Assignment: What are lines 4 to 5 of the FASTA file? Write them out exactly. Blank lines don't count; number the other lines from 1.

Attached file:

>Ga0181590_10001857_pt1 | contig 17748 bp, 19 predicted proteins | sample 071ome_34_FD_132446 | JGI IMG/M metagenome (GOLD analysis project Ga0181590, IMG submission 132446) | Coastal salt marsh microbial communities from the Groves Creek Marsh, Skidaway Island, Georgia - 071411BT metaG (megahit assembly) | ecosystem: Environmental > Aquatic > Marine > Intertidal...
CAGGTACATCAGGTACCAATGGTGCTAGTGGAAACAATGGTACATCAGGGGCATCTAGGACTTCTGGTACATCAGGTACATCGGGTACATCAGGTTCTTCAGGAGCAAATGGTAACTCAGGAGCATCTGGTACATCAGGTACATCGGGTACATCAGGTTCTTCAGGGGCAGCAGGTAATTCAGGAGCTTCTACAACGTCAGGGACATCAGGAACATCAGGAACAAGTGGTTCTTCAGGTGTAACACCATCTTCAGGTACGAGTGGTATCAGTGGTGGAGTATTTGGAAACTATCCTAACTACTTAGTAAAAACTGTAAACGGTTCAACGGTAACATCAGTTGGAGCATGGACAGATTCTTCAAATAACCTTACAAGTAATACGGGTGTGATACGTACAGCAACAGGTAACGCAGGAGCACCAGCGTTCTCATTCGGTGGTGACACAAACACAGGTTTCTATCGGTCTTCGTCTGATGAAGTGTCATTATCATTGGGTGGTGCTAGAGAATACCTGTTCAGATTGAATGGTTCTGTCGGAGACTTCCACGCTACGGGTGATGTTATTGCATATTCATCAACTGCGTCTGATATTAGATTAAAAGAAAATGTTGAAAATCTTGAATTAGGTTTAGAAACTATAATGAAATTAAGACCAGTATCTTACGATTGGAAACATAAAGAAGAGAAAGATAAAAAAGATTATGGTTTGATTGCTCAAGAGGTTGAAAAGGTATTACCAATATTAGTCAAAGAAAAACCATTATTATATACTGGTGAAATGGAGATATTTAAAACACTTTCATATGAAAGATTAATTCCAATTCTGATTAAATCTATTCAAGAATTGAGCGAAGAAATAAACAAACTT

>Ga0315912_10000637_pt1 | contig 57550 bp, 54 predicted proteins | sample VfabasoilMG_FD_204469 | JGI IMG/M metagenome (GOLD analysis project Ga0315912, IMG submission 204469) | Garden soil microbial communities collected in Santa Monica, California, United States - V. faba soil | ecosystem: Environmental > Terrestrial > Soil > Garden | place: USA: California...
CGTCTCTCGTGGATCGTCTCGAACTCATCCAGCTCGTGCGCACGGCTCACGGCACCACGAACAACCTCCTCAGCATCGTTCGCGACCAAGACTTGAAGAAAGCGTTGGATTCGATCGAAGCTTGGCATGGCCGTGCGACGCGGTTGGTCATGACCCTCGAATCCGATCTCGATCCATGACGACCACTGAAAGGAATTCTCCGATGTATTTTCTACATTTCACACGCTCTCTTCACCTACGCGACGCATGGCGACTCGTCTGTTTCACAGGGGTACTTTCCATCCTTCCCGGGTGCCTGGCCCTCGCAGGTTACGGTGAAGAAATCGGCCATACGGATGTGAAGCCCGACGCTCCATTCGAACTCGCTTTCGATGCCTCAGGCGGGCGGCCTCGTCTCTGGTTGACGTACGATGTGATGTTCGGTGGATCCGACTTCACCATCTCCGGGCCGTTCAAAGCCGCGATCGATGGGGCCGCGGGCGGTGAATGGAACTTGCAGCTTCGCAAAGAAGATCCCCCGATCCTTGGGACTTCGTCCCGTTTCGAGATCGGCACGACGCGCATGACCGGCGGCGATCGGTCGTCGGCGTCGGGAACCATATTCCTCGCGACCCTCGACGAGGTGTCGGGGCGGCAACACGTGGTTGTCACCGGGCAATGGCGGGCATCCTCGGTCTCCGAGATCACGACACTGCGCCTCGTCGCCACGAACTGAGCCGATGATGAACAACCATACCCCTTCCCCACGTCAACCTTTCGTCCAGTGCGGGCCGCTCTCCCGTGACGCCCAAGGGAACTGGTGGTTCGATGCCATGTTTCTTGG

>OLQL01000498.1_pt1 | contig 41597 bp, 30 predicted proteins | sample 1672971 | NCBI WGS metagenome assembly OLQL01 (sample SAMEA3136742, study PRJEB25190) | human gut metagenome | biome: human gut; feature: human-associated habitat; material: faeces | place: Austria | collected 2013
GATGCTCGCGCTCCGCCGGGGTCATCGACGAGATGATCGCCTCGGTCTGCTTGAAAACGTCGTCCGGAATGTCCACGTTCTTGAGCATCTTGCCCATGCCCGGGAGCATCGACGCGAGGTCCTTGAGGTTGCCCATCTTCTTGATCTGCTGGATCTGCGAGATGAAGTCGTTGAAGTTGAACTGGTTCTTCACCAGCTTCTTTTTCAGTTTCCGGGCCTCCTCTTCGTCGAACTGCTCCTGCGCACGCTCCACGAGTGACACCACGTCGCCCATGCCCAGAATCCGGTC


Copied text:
CGTCTCTCGTGGATCGTCTCGAACTCATCCAGCTCGTGCGCACGGCTCACGGCACCACGAACAACCTCCTCAGCATCGTTCGCGACCAAGACTTGAAGAAAGCGTTGGATTCGATCGAAGCTTGGCATGGCCGTGCGACGCGGTTGGTCATGACCCTCGAATCCGATCTCGATCCATGACGACCACTGAAAGGAATTCTCCGATGTATTTTCTACATTTCACACGCTCTCTTCACCTACGCGACGCATGGCGACTCGTCTGTTTCACAGGGGTACTTTCCATCCTTCCCGGGTGCCTGGCCCTCGCAGGTTACGGTGAAGAAATCGGCCATACGGATGTGAAGCCCGACGCTCCATTCGAACTCGCTTTCGATGCCTCAGGCGGGCGGCCTCGTCTCTGGTTGACGTACGATGTGATGTTCGGTGGATCCGACTTCACCATCTCCGGGCCGTTCAAAGCCGCGATCGATGGGGCCGCGGGCGGTGAATGGAACTTGCAGCTTCGCAAAGAAGATCCCCCGATCCTTGGGACTTCGTCCCGTTTCGAGATCGGCACGACGCGCATGACCGGCGGCGATCGGTCGTCGGCGTCGGGAACCATATTCCTCGCGACCCTCGACGAGGTGTCGGGGCGGCAACACGTGGTTGTCACCGGGCAATGGCGGGCATCCTCGGTCTCCGAGATCACGACACTGCGCCTCGTCGCCACGAACTGAGCCGATGATGAACAACCATACCCCTTCCCCACGTCAACCTTTCGTCCAGTGCGGGCCGCTCTCCCGTGACGCCCAAGGGAACTGGTGGTTCGATGCCATGTTTCTTGG

>OLQL01000498.1_pt1 | contig 41597 bp, 30 predicted proteins | sample 1672971 | NCBI WGS metagenome assembly OLQL01 (sample SAMEA3136742, study PRJEB25190) | human gut metagenome | biome: human gut; feature: human-associated habitat; material: faeces | place: Austria | collected 2013